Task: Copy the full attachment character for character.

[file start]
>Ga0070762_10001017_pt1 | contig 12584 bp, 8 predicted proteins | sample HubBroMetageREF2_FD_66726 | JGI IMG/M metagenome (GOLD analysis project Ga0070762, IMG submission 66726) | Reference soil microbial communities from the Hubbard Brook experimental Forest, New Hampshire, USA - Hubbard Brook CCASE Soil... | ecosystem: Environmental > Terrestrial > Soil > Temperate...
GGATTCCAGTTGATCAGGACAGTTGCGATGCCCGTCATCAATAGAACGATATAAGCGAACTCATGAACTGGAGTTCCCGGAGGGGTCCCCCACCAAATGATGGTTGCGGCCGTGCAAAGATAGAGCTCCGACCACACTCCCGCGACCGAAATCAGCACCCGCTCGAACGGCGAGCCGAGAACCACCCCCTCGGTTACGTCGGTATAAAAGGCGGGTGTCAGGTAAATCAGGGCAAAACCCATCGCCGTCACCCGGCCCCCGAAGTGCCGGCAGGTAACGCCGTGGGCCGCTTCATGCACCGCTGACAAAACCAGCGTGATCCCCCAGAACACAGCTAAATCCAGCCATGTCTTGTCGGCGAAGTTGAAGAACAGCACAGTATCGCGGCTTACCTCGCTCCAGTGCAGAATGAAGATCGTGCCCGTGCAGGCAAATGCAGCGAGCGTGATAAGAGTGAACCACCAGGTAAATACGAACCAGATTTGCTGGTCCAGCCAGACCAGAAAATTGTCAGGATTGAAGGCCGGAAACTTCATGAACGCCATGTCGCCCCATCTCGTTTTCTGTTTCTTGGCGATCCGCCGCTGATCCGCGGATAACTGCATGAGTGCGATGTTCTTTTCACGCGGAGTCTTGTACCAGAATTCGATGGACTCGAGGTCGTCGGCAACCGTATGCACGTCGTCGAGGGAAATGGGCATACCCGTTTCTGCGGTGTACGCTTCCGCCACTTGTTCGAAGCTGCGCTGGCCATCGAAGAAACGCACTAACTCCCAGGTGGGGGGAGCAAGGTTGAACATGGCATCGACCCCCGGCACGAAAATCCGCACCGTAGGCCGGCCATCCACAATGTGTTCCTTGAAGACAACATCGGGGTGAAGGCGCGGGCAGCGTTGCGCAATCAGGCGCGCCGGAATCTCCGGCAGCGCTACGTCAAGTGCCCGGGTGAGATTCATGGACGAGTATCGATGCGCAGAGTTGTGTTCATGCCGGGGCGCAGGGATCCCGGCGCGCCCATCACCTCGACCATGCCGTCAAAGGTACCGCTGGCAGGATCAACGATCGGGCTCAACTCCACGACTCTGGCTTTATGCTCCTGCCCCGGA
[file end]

>Ga0070762_10001017_pt1 | contig 12584 bp, 8 predicted proteins | sample HubBroMetageREF2_FD_66726 | JGI IMG/M metagenome (GOLD analysis project Ga0070762, IMG submission 66726) | Reference soil microbial communities from the Hubbard Brook experimental Forest, New Hampshire, USA - Hubbard Brook CCASE Soil... | ecosystem: Environmental > Terrestrial > Soil > Temperate...
GGATTCCAGTTGATCAGGACAGTTGCGATGCCCGTCATCAATAGAACGATATAAGCGAACTCATGAACTGGAGTTCCCGGAGGGGTCCCCCACCAAATGATGGTTGCGGCCGTGCAAAGATAGAGCTCCGACCACACTCCCGCGACCGAAATCAGCACCCGCTCGAACGGCGAGCCGAGAACCACCCCCTCGGTTACGTCGGTATAAAAGGCGGGTGTCAGGTAAATCAGGGCAAAACCCATCGCCGTCACCCGGCCCCCGAAGTGCCGGCAGGTAACGCCGTGGGCCGCTTCATGCACCGCTGACAAAACCAGCGTGATCCCCCAGAACACAGCTAAATCCAGCCATGTCTTGTCGGCGAAGTTGAAGAACAGCACAGTATCGCGGCTTACCTCGCTCCAGTGCAGAATGAAGATCGTGCCCGTGCAGGCAAATGCAGCGAGCGTGATAAGAGTGAACCACCAGGTAAATACGAACCAGATTTGCTGGTCCAGCCAGACCAGAAAATTGTCAGGATTGAAGGCCGGAAACTTCATGAACGCCATGTCGCCCCATCTCGTTTTCTGTTTCTTGGCGATCCGCCGCTGATCCGCGGATAACTGCATGAGTGCGATGTTCTTTTCACGCGGAGTCTTGTACCAGAATTCGATGGACTCGAGGTCGTCGGCAACCGTATGCACGTCGTCGAGGGAAATGGGCATACCCGTTTCTGCGGTGTACGCTTCCGCCACTTGTTCGAAGCTGCGCTGGCCATCGAAGAAACGCACTAACTCCCAGGTGGGGGGAGCAAGGTTGAACATGGCATCGACCCCCGGCACGAAAATCCGCACCGTAGGCCGGCCATCCACAATGTGTTCCTTGAAGACAACATCGGGGTGAAGGCGCGGGCAGCGTTGCGCAATCAGGCGCGCCGGAATCTCCGGCAGCGCTACGTCAAGTGCCCGGGTGAGATTCATGGACGAGTATCGATGCGCAGAGTTGTGTTCATGCCGGGGCGCAGGGATCCCGGCGCGCCCATCACCTCGACCATGCCGTCAAAGGTACCGCTGGCAGGATCAACGATCGGGCTCAACTCCACGACTCTGGCTTTATGCTCCTGCCCCGGA